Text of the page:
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Cut “That” Out—Seriously

by ProWritingAid Oct 28, 2016

Cut “That” Out—Seriously

You want clear, concise writing, so make every word count. Cut out extraneous words, especially “that,” taking up space without adding value. This practical post is full of examples where the word "that" could be cut, and other times when it should be included for clarity.

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Do Your Subjects & Verbs Always Agree?

by ProWritingAid Oct 24, 2016

Do Your Subjects & Verbs Always Agree?

We know that a singular subject goes with a singular verb, and a plural subject goes with a plural verb. This is fairly straight forward and won’t throw most people off balance.

There are some instances, however, when you might confuse what is the actual subject of the sentence and choose the wrong verb.

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Infographic: 13 Grammar Mistakes Beautiful People Don't Make

by Rachael Lui Oct 07, 2016

Infographic: 13 Grammar Mistakes Beautiful People Don't Make

With social media and messaging apps being used daily, grammar and writing skills have taken a back seat.

These errors are transferring into resumes, emails, articles and anything you could possibly imagine. However,considering that what you write is a direct reflection on you, you do not want to come across as lazy, unintelligent or even worse, unattractive.

The question is: How can you avoid making grammar mistakes that you don’t know you’re making in the first place?

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How to Punctuate and Format Inner Dialogue

by ProWritingAid Oct 07, 2016

How to Punctuate and Format Inner Dialogue

Inner dialogue is an excellent way to give your readers a peek inside the heart and mind of your characters. Readers can’t get this depth of character strictly from the actions you include in your story. You should give them inner thoughts to create 3-D characters with which your readers will fall in love.

The bad news is that there is no hard and fast rule about formatting inner dialogue. Depending on which author, editor, or publisher you talk to, there are as many ways to handle inner dialogue as there are people writing it.

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Hyphen, En Dash & Em Dash: Do You Know the Difference?

by ProWritingAid Sep 28, 2016

Hyphen, En Dash & Em Dash: Do You Know the Difference?

Are you aware of these three little lines and how they’re used in punctuation?

-Hyphen

⎻En Dash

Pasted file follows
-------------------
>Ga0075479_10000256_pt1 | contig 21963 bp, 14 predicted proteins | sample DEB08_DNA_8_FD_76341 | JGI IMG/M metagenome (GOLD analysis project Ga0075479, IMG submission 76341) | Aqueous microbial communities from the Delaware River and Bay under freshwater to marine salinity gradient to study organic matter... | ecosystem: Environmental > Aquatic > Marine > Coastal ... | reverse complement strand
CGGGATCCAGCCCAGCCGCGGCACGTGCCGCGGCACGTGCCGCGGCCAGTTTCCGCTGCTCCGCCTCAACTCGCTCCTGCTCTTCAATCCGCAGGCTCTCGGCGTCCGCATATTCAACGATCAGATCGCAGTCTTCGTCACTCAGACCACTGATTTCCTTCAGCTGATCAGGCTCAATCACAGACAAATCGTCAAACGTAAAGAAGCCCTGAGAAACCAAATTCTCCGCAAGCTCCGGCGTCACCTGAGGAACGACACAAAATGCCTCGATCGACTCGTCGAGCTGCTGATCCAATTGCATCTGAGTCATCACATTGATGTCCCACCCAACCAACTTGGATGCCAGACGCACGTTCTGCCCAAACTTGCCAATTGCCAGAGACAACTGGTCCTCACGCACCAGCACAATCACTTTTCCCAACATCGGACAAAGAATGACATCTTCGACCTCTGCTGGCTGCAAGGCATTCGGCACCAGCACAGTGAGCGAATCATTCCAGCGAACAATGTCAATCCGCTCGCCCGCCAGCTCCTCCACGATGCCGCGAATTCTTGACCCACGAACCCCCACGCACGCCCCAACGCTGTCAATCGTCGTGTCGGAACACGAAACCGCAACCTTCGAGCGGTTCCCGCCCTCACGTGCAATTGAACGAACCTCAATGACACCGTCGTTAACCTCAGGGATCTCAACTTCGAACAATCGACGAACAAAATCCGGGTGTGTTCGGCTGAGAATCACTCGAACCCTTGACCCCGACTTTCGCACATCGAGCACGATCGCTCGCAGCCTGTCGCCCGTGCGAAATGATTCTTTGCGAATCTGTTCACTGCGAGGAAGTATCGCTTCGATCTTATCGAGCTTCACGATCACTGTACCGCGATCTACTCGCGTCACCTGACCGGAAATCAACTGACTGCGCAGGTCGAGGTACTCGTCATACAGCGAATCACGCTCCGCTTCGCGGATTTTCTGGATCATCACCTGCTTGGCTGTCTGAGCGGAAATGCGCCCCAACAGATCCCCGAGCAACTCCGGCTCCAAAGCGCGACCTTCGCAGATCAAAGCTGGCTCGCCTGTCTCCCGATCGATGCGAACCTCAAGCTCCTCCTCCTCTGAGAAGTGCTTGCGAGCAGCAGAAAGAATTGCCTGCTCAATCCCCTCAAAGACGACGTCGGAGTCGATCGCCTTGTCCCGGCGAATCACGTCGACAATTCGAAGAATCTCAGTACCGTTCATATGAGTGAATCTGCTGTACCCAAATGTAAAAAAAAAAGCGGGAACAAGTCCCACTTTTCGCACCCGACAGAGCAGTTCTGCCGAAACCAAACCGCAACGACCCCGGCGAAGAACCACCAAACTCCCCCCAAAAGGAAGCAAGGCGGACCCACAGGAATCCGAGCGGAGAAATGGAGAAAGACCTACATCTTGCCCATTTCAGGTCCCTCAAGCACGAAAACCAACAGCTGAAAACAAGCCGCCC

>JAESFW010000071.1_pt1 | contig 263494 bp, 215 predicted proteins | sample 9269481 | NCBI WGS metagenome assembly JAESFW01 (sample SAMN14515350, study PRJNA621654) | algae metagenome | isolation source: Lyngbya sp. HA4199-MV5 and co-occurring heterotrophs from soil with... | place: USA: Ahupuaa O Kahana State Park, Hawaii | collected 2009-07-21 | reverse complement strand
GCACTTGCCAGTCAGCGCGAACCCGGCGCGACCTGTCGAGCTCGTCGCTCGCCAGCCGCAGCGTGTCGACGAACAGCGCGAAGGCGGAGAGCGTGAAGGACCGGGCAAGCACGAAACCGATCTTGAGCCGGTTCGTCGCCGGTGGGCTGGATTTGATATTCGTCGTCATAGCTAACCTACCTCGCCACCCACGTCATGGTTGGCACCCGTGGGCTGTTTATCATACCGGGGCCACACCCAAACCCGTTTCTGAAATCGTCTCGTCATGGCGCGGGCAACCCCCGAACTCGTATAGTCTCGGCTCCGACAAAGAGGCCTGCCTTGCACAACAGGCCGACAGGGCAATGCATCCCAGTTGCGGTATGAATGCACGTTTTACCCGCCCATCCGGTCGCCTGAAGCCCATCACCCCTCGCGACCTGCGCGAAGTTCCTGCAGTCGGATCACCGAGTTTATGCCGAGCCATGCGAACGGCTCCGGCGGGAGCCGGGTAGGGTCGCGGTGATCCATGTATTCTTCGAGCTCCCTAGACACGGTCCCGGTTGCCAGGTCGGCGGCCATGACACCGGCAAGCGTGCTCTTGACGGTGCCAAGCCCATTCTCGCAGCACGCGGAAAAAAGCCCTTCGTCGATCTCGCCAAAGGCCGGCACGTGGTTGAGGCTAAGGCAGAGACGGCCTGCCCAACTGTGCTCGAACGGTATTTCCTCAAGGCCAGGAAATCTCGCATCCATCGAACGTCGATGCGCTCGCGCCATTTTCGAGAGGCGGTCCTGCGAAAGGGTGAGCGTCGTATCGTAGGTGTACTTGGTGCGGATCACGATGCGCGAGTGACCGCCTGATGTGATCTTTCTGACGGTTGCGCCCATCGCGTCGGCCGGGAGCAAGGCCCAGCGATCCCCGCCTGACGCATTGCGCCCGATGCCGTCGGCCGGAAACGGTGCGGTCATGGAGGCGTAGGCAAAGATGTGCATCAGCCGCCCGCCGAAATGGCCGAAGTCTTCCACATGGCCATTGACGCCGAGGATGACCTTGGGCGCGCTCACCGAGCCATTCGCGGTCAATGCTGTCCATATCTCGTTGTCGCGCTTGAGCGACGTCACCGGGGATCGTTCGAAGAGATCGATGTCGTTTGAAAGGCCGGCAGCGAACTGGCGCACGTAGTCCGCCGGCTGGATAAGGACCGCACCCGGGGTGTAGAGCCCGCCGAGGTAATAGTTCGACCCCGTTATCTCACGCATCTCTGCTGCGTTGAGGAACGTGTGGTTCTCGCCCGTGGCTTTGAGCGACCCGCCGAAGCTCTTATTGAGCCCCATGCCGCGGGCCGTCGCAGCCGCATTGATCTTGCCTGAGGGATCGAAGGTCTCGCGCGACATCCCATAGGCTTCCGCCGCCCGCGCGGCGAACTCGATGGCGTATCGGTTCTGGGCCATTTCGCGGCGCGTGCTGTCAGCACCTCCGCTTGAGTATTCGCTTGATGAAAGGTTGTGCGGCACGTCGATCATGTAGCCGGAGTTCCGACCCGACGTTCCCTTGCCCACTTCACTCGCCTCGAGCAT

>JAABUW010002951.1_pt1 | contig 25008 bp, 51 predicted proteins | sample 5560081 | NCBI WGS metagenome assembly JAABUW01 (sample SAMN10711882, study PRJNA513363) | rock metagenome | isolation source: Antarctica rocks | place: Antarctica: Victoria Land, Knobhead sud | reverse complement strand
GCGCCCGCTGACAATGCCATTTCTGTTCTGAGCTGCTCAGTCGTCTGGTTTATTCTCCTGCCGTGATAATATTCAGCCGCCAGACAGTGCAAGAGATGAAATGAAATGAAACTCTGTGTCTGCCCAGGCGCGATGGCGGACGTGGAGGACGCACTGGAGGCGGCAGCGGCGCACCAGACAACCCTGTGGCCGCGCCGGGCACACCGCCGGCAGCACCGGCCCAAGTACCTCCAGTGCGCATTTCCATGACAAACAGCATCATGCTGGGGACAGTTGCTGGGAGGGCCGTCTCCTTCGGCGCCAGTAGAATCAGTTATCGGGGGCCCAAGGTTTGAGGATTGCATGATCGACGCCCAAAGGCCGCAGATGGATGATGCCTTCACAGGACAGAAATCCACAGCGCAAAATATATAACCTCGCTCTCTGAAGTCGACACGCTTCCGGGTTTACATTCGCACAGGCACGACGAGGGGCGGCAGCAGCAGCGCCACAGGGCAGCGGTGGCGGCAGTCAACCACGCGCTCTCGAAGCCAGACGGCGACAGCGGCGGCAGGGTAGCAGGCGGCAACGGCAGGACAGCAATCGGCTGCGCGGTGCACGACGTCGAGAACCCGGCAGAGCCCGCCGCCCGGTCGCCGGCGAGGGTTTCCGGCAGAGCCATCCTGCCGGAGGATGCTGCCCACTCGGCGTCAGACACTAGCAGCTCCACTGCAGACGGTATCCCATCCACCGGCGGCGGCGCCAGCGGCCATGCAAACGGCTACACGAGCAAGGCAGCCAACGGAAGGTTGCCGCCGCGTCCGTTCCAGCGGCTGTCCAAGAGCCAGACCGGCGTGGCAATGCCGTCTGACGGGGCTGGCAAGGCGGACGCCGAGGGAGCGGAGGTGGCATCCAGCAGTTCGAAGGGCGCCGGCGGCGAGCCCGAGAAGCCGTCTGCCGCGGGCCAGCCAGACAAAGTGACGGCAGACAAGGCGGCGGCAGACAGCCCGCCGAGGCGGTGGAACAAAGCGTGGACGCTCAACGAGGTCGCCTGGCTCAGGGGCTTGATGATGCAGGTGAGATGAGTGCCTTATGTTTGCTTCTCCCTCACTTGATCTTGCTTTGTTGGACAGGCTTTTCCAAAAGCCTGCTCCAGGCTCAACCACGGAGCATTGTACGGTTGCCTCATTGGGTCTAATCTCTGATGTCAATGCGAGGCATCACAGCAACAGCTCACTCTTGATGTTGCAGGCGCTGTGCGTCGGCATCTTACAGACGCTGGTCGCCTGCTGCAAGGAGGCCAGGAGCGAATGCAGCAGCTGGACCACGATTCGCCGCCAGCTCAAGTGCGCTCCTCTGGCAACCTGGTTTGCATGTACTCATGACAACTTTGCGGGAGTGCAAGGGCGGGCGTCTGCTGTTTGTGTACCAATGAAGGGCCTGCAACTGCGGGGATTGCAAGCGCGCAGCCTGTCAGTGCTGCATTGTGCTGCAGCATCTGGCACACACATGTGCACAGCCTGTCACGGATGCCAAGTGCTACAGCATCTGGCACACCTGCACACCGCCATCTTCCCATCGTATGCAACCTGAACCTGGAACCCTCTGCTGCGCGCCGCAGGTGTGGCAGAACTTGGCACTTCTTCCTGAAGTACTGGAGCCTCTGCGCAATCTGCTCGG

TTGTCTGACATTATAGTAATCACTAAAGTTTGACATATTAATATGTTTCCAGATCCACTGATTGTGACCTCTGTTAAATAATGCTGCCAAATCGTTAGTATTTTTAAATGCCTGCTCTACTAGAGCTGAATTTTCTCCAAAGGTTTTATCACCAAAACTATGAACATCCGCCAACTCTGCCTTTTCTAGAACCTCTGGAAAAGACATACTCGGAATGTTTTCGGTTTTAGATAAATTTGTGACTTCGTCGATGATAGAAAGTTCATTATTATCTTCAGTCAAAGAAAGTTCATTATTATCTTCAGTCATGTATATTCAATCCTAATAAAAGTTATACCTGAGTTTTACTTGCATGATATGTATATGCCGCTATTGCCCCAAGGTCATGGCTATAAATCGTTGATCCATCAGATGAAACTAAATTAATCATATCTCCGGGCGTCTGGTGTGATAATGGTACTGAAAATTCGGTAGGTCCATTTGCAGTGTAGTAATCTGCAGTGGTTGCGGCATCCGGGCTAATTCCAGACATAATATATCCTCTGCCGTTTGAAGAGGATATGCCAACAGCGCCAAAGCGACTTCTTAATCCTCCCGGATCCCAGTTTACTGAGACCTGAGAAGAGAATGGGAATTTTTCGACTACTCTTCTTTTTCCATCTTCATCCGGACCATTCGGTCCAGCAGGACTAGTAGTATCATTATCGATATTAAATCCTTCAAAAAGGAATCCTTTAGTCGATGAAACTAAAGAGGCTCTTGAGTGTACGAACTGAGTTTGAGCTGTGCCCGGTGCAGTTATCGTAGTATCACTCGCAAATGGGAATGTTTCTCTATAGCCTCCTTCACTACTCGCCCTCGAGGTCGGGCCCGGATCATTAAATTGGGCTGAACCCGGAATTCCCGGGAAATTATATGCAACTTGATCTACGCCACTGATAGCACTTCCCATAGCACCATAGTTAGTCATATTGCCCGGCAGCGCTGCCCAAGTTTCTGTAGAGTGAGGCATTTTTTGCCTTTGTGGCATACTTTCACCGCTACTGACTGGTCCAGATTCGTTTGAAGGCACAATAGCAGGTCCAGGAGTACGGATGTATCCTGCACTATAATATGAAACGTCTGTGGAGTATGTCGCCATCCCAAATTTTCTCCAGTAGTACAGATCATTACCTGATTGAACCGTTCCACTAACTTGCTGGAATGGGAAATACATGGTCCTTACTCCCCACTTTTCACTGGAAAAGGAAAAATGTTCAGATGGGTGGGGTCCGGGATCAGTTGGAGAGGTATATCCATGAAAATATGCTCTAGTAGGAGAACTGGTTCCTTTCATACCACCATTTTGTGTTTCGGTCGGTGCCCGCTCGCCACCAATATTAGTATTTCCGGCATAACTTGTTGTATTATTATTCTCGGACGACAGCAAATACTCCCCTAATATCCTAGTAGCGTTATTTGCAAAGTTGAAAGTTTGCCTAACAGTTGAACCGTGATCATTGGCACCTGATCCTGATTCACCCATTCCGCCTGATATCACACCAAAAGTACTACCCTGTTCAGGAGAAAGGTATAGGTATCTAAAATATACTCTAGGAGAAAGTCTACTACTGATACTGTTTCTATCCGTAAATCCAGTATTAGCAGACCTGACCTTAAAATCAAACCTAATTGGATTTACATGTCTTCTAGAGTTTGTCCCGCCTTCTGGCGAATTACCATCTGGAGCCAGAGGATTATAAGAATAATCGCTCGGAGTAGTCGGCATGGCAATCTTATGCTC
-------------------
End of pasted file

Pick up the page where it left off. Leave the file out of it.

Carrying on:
—Em Dash

Let’s talk a little more about each.

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Future Perfect? Past Continuous? What are All the Verb Tenses?

by ProWritingAid Sep 14, 2016

Future Perfect? Past Continuous? What are All the Verb Tenses?

Much like the specters Scrooge faced in A Christmas Carol, writers face 3 different verb tenses when constructing sentences: Past, Present, and Future.

Just like the Ghost of Christmas Past, a past tense verb refers to something that has already happened. The most commonly used verb tense is present, which talks about what’s going on right at this very moment. And the final, future tense tells us what might or will happen in the future. But that's not where it ends. There are three additional ways to talk about past, present, and future tense verbs: Continuous, Perfect, and Perfect Continuous. Sometimes referred to as aspects rather than tenses, these tell us about an action that happens once or repeatedly and if it’s completed or still continuing

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What are Word Classes?

by ProWritingAid Aug 31, 2016

What are Word Classes?

Word classes are parts of speech. They’re the building blocks that form every sentence ever uttered. They are categorized by the role they play in your sentences.

Everyone agrees on the following four main word classes: 1. Noun 2. Verb 3. Adjective 4. Adverb

There are varying opinions as to whether the following five categories are word classes or word forms. So we went straight to the experts: the Oxford and Cambridge Dictionaries. Per these two highly learned sources, the following are considered word classes also:

  1. Pronoun (e.g. I, you, me, we, mine, someone, he, she)
  2. Preposition (e.g. at, in, on, across, behind, for)

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Are Your Adjectives Powerful?

by ProWritingAid Aug 02, 2016

Are Your Adjectives Powerful?

An adjective is a word that names an attribute of a noun. Some are strong and paint clear, specific pictures of the thing they are describing. Some are weak and vague and don’t tell us much. Let’s start with an example...

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Infographic: What are Homophones, Homographs, and Homonyms?

by ProWritingAid Jul 27, 2016

Infographic: What are Homophones, Homographs, and Homonyms?

Check out this great infographic to understand the difference between a homophone, a homograph and a homonym.